Khashana, A., Ahmed, E. (2017) Hyperdehydroepiandrosterone in neonates with hypoxic ischemic encephalopathy and circulatory collapse. Pediatrics and Neonatology, 58 (6), 504-508. doi:10.1016/j.pedneo.2016.09.010
Hyperdehydroepiandrosterone in neonates with hypoxic ischemic encephalopathy and circulatory collapse
|Author:||Khashana, Abdelmoneim1,2; Ahmed, Engy3|
1PEDEGO Research Center, Medical Research Center Oulu, University of Oulu
2Department of Pediatrics and Neonatology, Suez Canal University Hospital
3Epidemiology and Statistics, Health authority, Ismailia, Egypt
|Online Access:||PDF Full Text (PDF, 0.4 MB)|
|Persistent link:|| http://urn.fi/urn:nbn:fi-fe201802093309
Elsevier Taiwan LLC,
|Publish Date:|| 2018-02-09
Background: Circulatory collapse is a very common complication of the critical illnesses in neonates including neonates with hypoxic ischemic encephalopathy; it can be the end result and cause of death of several conditions. Often, despite treatment with fluid resuscitation and vasopressor agents, circulatory collapse persist, and blood pressure can remain critically low, compromising adequate blood flow to vital organs and brain. Low blood pressure has been associated with increased mortality.
Method: To investigate adrenal function in newborn infants who suffer from circulatory collapse during hypoxic ischemic encephalopathy. A total of 30 infants were analyzed in the study: 15 neonates in group A (neonates had hypoxic ischemic encephalopathy with vasopressor resistant hypotension) and 15 neonates in group B (neonates with hypoxic ischemic encephalopathy without vasopressor resistant hypotension). All the studied patients were subjected to history, examinations and laboratory investigation including serum cortisol concentrations and cortisol precursor's levels.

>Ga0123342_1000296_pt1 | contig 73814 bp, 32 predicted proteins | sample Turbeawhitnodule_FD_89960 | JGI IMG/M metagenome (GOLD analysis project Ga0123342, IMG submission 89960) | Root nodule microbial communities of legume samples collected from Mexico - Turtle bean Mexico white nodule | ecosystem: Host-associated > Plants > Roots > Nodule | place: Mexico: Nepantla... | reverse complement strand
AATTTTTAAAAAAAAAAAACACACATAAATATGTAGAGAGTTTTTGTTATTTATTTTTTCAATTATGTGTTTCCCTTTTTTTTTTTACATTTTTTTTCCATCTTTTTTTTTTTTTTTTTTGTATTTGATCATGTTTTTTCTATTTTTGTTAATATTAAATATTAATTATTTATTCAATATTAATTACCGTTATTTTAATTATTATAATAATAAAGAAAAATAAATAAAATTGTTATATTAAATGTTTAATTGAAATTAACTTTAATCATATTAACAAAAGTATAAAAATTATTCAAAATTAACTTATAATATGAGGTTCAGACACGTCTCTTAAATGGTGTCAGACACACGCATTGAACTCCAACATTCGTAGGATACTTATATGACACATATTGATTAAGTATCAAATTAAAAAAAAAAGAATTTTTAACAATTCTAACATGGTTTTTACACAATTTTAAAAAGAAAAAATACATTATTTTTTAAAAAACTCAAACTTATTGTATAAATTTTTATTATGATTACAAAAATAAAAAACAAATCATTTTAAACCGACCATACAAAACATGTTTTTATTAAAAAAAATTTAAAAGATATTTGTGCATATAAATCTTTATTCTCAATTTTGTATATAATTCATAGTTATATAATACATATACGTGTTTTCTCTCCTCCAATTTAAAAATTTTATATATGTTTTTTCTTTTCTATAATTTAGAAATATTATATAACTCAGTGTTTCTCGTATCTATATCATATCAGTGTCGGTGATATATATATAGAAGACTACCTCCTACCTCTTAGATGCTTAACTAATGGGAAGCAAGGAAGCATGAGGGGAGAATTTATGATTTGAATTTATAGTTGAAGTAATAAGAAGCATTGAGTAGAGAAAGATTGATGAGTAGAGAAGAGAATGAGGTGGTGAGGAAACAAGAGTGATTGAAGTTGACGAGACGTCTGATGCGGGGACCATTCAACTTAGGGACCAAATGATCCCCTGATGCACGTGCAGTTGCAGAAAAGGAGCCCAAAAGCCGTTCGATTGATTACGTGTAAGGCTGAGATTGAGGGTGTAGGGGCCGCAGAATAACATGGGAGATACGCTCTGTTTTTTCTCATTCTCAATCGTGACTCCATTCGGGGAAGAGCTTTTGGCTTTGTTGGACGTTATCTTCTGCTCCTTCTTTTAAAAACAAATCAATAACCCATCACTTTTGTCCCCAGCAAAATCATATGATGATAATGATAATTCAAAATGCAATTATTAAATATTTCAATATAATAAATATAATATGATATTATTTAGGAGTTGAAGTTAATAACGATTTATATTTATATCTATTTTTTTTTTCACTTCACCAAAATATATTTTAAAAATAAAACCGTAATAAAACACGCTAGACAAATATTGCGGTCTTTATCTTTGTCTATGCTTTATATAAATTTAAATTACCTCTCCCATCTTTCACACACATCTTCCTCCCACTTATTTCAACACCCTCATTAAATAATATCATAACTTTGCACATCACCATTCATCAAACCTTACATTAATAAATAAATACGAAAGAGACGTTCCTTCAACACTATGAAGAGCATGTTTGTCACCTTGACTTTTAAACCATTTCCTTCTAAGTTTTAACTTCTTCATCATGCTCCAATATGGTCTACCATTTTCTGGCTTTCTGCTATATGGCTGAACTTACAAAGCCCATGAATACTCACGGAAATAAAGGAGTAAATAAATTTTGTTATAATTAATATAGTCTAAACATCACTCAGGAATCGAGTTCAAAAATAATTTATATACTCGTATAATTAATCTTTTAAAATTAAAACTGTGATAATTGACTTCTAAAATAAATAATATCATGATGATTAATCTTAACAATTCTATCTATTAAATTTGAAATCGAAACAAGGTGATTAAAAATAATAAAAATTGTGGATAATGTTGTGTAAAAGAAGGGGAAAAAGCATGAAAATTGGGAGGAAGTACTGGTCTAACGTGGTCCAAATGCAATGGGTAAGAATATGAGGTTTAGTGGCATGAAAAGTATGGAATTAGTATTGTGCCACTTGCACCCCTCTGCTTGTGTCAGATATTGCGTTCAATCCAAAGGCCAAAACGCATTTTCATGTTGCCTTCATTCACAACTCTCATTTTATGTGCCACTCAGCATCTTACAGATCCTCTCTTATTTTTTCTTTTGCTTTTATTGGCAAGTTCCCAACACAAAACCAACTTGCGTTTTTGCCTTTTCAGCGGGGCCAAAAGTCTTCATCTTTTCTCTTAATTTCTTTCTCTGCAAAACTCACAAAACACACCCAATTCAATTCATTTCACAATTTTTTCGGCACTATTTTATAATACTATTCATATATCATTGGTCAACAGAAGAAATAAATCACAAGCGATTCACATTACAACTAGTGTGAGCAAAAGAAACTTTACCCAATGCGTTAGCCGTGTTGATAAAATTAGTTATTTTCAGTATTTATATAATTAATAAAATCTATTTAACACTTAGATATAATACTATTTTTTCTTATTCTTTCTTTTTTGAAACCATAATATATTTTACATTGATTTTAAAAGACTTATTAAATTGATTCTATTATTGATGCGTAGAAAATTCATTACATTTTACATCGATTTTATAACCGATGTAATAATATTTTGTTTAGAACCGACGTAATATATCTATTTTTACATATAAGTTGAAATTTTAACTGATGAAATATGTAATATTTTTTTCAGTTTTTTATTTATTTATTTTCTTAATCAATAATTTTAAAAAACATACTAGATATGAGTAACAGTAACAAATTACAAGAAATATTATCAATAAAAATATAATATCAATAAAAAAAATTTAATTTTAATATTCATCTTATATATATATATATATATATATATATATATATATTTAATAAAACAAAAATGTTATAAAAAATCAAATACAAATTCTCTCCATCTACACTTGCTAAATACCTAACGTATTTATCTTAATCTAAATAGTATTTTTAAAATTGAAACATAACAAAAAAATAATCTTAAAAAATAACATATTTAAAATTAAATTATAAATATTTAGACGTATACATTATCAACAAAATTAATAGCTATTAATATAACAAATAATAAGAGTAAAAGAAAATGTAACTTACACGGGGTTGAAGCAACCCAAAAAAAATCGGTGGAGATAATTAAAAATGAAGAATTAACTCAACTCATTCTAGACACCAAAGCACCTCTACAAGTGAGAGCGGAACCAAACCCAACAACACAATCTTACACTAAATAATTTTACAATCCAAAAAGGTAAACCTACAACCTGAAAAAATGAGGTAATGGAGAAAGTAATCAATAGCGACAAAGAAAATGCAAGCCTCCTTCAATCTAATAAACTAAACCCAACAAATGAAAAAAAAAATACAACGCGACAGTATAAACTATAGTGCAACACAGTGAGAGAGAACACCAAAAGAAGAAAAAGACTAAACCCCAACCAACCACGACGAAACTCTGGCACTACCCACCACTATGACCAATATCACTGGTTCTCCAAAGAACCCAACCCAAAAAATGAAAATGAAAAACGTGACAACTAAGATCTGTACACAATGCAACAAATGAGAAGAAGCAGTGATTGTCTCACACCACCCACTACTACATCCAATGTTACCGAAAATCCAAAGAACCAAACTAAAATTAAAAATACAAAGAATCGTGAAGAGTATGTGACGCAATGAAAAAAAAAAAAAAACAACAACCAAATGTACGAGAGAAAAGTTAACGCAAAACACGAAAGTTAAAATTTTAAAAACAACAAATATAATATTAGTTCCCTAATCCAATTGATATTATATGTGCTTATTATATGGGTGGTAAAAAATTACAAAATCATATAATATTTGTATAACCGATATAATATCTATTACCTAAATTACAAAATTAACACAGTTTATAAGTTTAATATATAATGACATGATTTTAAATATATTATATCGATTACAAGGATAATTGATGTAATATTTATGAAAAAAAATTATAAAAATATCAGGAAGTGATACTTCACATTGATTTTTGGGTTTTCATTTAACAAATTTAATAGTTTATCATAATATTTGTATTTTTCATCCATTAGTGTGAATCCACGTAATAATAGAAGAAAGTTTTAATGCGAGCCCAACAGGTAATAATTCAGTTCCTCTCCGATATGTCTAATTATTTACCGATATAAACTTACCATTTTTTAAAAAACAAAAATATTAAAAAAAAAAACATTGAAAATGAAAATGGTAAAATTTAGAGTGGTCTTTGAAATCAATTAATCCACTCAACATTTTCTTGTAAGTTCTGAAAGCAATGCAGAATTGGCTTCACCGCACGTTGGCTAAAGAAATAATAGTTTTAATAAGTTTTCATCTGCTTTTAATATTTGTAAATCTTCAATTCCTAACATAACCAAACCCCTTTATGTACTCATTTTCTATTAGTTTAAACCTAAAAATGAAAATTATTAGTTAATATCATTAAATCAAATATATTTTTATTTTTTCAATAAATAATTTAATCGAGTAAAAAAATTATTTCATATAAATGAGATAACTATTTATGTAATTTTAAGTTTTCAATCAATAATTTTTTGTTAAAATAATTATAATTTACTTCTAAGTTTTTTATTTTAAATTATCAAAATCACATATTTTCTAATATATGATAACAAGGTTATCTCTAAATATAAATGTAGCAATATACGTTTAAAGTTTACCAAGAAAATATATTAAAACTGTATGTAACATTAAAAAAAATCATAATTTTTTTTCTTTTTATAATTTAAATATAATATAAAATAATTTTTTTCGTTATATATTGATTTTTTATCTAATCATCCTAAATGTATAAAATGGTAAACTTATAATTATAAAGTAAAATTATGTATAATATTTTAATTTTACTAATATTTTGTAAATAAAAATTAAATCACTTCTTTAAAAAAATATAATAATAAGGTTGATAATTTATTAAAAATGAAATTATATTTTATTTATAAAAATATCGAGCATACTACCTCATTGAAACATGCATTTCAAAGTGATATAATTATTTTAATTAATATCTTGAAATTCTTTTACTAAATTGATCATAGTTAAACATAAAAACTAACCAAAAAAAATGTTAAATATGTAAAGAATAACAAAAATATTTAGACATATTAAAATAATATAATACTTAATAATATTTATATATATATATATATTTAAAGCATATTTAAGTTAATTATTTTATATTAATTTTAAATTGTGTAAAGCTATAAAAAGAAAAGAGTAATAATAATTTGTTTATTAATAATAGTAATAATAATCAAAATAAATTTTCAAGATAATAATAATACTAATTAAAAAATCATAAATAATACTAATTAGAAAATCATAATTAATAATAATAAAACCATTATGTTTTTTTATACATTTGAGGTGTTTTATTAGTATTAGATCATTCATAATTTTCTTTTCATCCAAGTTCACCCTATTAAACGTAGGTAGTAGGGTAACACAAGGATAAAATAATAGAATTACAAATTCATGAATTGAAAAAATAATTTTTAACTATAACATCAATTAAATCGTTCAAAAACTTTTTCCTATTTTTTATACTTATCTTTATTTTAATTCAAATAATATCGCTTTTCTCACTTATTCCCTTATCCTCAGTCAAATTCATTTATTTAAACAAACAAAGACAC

Results: The cortisol concentrations did not differ significantly between the two groups: (12.9 ± 4.3) μg/dL and (12.1 ± 2.4) μg/dL in group A and group B, respectively. There are highly significant differences between groups A and B regarding Dehydroepiandrosterone (342.1 ± 101.3) μg/dL, (33.4 ± 16.5) μg/dL, respectively.
Conclusion: In this study, we noticed that cortisol concentrations did not differ between both groups in contrast to the expectation that neonates with critical illnesses should have higher cortisol concentrations than normal neonates. However, the marked increase in dehydroepiandrosterone DHEA may cause decrease cortisol function, so those neonates having accumulation of dehydroepiandrosterone may suffer from manifestation of adrenal insufficiency and vasopressor resistant hypotension in spite of normal cortisol level.
Pediatrics and neonatology
|Pages:||504 - 508|
|Type of Publication:||
A1 Journal article – refereed
|Field of Science:||
3123 Gynaecology and paediatrics
© 2017, Taiwan Pediatric Association. Published by Elsevier Taiwan LLC. This is an open access article under the CC BY-NC-ND license.